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Home-like versus conventional institutional settings for birth

  • Review
  • Intervention

Authors


Abstract

Background

Many home-like birth centres have been established near conventional labour wards for the care of pregnant women who prefer and require little or no medical intervention during labour and birth.

Objectives

The objective of this review was to assess the effects of care in a home-like birth environment compared to care in a conventional labour ward, on labour and birth outcomes.

Search strategy

The Cochrane Pregnancy and Childbirth Group trials register was searched. Date of last search: July 2001.

Selection criteria

Randomised and quasi-randomised trials comparing a home-like institutional birth environment to conventional hospital care for pregnant women at low risk of obstetric complications.

Data collection and analysis

Trial quality was assessed.

Main results

Six trials involving almost 9000 women were included. Substantial numbers of women allocated to home-like settings were transferred to standard care before or during labour. Allocation to a home-like setting was associated with lower rates of intrapartum analgesia/anaesthesia (odds ratio 0.82, 95% confidence interval 0.72, 0.93), augmented labour (odds ratio 0.72, 95% confidence interval 0.64, 0.81), and operative delivery (odds ratio 0.85, 95% confidence interval 0.70, 0.96) , as well as greater satisfaction with care. There was a non-statistically significant trend towards higher perinatal mortality in the home-like setting (odds ratio 1.49, 95% confidence interval 0.79 to 2.78).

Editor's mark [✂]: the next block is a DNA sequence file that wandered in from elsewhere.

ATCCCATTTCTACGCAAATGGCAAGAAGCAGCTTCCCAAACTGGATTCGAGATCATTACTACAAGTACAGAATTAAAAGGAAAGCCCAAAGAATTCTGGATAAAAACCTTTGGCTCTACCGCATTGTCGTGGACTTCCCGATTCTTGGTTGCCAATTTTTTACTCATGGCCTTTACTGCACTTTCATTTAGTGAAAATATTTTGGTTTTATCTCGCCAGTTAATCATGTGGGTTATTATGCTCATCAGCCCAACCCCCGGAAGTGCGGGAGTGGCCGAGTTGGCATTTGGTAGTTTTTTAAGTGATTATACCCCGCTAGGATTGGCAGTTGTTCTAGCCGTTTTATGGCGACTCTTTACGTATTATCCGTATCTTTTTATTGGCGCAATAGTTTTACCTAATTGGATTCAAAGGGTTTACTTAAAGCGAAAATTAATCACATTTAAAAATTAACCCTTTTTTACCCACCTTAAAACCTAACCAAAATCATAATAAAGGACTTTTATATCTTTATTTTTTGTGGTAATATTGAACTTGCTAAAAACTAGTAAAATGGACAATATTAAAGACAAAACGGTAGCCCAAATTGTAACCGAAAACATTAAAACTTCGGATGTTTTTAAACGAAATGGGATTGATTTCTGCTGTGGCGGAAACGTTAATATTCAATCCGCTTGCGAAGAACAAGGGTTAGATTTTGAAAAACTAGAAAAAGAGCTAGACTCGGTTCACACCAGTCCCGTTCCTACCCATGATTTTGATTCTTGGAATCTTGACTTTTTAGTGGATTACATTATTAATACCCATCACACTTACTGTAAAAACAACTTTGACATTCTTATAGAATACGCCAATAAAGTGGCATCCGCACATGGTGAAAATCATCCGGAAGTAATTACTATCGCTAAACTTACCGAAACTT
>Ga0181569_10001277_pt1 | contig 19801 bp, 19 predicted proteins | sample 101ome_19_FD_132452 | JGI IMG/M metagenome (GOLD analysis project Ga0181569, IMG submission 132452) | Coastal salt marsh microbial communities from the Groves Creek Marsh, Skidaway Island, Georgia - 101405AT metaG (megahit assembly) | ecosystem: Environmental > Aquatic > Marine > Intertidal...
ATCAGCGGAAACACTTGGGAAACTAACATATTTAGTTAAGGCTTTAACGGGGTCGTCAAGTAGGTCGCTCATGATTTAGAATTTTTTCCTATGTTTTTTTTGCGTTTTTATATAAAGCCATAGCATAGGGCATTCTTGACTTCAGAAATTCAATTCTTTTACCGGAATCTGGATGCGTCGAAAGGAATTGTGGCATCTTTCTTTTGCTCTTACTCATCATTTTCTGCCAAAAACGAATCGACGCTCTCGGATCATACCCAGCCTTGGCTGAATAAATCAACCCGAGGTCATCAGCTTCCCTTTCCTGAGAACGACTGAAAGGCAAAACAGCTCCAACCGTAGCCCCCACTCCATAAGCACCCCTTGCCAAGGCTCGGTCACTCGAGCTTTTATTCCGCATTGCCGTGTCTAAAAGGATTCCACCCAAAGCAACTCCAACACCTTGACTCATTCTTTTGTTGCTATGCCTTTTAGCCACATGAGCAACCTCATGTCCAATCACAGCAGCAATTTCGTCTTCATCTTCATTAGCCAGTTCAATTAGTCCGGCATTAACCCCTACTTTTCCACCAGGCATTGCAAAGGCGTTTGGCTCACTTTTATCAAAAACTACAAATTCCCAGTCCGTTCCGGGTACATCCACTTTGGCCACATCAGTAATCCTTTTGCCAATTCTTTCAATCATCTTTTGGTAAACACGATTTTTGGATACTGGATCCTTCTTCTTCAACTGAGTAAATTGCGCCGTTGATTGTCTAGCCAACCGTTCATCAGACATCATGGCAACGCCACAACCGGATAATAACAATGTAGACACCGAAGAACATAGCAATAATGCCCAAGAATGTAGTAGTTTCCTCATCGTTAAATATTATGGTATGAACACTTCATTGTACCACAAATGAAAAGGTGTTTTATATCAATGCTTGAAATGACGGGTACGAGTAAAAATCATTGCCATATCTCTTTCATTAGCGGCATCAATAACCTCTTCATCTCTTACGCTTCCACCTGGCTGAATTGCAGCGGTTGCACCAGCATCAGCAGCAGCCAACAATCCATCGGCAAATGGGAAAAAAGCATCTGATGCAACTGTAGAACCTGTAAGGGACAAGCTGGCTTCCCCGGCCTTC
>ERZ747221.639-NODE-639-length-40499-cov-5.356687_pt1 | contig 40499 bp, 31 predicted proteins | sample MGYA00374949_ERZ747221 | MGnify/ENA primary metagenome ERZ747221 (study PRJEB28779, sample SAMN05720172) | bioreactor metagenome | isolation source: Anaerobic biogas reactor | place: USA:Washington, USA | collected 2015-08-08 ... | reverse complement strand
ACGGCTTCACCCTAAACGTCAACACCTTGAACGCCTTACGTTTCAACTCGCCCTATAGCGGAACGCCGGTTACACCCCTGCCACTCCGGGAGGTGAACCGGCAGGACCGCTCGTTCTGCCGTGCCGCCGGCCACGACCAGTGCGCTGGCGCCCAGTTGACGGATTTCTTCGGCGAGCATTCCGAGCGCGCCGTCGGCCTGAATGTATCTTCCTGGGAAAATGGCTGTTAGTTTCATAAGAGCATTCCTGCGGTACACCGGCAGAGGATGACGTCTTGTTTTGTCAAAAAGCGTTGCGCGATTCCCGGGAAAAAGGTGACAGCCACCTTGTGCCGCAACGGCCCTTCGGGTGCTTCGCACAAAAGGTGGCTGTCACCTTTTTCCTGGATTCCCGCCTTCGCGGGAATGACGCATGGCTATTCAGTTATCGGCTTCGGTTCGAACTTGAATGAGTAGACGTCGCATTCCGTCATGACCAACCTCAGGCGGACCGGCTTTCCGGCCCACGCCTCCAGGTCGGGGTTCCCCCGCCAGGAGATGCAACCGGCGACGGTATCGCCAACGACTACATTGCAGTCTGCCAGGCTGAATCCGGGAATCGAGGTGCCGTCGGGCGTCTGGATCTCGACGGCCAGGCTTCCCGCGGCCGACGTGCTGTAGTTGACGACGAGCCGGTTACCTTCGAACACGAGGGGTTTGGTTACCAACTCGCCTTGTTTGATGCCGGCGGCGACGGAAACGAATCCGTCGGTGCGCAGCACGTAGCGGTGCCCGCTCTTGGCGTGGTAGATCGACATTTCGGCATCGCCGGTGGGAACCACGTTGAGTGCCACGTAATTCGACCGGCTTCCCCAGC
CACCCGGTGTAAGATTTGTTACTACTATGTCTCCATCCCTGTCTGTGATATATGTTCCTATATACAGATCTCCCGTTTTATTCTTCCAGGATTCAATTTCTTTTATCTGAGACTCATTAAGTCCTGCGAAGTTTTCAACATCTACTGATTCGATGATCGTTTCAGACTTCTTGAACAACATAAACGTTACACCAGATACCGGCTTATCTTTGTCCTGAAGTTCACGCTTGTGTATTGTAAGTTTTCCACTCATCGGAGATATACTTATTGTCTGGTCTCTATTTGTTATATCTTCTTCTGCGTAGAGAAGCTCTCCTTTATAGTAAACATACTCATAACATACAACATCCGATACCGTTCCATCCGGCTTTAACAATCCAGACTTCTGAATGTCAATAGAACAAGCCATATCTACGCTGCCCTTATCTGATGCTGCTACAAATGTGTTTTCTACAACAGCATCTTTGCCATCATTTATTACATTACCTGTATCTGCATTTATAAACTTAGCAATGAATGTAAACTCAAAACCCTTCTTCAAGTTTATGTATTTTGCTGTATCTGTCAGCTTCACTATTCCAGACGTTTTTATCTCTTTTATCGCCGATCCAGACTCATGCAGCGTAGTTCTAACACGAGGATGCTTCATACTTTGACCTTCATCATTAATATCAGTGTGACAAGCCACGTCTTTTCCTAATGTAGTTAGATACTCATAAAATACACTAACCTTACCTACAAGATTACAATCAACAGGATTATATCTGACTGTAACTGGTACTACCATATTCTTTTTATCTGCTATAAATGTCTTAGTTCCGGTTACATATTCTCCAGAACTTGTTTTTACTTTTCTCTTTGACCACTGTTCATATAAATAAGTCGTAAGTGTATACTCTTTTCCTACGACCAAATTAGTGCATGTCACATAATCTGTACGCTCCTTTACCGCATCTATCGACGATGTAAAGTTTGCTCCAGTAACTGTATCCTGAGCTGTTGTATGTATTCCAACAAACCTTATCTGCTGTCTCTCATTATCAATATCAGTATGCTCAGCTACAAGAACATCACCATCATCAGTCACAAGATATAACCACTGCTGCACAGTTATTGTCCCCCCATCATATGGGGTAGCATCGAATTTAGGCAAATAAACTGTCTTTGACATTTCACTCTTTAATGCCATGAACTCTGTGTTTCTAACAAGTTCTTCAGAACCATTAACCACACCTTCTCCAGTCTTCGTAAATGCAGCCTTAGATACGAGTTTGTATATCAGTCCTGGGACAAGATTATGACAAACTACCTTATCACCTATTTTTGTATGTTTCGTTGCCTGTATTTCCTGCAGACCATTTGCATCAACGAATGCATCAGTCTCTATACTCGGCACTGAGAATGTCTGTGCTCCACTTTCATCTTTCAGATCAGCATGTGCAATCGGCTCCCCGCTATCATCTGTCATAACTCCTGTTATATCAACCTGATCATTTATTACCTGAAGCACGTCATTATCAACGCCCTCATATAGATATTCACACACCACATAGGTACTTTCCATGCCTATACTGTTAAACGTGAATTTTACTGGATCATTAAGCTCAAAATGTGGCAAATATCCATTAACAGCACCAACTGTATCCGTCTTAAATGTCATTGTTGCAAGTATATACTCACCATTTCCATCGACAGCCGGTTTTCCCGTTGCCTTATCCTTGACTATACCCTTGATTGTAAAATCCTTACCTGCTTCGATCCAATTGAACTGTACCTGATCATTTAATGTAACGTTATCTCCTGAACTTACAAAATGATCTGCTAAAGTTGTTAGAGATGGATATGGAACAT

Reviewers' conclusions

There appear to be some benefits from home-like settings for childbirth, although increased support from caregivers may be more important. Caregivers and clients in home-like settings need to watch for signs of complications.

Plain language summary

Synopsis

Home-like settings bring some benefits for childbirth

A home-like birth centre is an option for some women who are considered to be at a low risk of developing complications during labour and birth, and who desire little or no medical intervention. These centres are established near a conventional labour ward and are intended to mimic a home rather than a hospital environment. The review of trials found some benefits for mothers from home-like settings for childbirth, but increased support for caregivers may be more important than the type of institutional setting.

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